Commissioner Lippy said he initially was sympathetic when Mrs. Gouge complained privately that the county staff was harassing her. But he said an investigation persuaded him that Mrs. Gouge was in fact attempting to intimidate the employees.
"I heard enough to promise them that, as long as I was commissioner, there would be no repercussions," Mr. Lippy said.
Commissioner Dell got involved Jan. 28, after the staff had checked the excavation work, sent a letter outlining corrective actions Mr. and Mrs. Gouge should take, checked again, found no corrective action taken and met several times with Mrs. Gouge.
Mr. Dell directed Ms. Smith not to notify the Corps of Engineers.
"I don't feel like I've interfered with our staff doing their job," Mr. Dell said. "I haven't said to our staff, 'Don't enforce any law.' I have said, 'As far as the federal government, let me talk to Julia.' "
Mr. Dell said he didn't see any need to involve a federal agency. "There was a threat to call the federal agencies. We have our own laws here. Why couldn't we handle it here?" he said.
Ms. Mues said that when an inspector sees a possible violation in another agency's jurisdiction, it is standard procedure to share that information.
'Like a speeding ticket'
Ms. Mues said the Gouge violation is "sort of like a speeding ticket" in terms of seriousness. She issued a formal stop-work order last week, and said she plans to direct Mr. and Mrs. Gouge to remove fill dirt from the stream bank where it is piled and stabilize the banks when the ground is no longer frozen.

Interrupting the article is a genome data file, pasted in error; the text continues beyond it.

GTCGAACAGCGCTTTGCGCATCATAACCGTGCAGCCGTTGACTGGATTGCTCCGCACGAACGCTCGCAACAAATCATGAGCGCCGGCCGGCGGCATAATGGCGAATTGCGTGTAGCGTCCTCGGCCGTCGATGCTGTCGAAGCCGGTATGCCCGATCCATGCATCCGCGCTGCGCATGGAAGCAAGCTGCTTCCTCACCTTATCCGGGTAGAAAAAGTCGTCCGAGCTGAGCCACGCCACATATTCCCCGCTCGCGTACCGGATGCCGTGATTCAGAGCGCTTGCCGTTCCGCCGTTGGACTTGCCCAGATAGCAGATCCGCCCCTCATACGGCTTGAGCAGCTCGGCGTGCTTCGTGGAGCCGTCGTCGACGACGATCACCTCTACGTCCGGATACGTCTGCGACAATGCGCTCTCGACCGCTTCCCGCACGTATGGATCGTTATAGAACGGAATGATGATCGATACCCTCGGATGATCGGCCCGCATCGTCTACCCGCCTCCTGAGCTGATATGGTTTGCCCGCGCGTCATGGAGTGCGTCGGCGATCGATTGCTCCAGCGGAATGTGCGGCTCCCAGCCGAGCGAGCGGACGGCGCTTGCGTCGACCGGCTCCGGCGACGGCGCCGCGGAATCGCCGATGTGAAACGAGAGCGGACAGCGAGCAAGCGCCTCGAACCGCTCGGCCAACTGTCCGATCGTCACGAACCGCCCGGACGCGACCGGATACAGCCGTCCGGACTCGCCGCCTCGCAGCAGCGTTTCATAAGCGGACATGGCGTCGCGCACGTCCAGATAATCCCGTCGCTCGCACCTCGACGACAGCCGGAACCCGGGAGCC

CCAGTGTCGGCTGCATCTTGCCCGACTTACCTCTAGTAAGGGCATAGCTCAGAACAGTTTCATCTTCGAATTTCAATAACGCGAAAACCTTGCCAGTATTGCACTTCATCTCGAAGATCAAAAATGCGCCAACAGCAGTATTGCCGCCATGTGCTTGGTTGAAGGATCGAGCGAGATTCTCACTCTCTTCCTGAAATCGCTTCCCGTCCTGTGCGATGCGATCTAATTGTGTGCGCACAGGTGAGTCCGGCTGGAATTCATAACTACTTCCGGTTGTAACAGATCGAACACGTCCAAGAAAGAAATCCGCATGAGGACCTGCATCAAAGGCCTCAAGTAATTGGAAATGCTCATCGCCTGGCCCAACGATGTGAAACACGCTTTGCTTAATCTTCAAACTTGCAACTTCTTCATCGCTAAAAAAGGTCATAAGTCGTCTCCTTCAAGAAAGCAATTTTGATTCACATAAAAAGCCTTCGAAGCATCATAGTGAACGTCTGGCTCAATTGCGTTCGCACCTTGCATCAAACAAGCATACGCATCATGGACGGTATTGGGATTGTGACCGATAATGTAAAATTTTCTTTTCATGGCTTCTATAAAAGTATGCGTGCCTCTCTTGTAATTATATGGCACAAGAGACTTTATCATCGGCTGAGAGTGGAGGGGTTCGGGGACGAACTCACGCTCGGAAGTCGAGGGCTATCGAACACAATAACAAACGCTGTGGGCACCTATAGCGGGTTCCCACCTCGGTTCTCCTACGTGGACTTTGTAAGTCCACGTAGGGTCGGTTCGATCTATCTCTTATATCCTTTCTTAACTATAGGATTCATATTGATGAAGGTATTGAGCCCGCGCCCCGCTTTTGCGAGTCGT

Lorraine Ewy, one of Mrs. Gouge's neighbors, initially contacted the county government. She said she became concerned when sludge from the Gouges' digging came downstream where her horse and donkey drink.
"They've run heavy equipment down there before and put oil slicks in the water," Ms. Ewy said. "But they don't do it all the time. It's just occasionally. I don't know what it does to my animals, but I'm sure it's not good."
Mr. Gouge said he had no idea any wetlands violation would be involved when his son Jason, 18, took a backhoe and removed "three or four buckets" of dirt from the stream.
County staff members calculated the dirt pile at 15 feet by 15 feet by 3 1/2 feet.
Jesse Gouge said his wife did not use her position to delay or avoid compliance with the regulations. He attributed the delay to ground conditions, which he said were "either too soft or frozen" since December.
James E. Slater, environmental services administrator, said the Gouge case did get special handling.
"Quite frankly, we were dealing with our boss," he said. "We wanted to make sure it was taken care of, but we also wanted to make sure we extended what sensitivity demanded."
Mr. Slater overruled Ms. Smith's first proposal to notify the Corps of Engineers about the wetlands violation. He said last week that he felt it would be better for Mr. and Mrs. Gouge to contact the federal agency.
Mrs. Gouge said a corps staff member advised putting bales of straw around the dirt pile to keep it intact, which the couple did in January. "We took the backhoe down and tried to move [the dirt], but it was frozen," she said.
The commissioner said she does not plan to ask the county ethics commission to investigate her handling of the issue.
"Why should I? There's no ethics involved here," she said. "The whole world knows about it, so there's no ethics involved."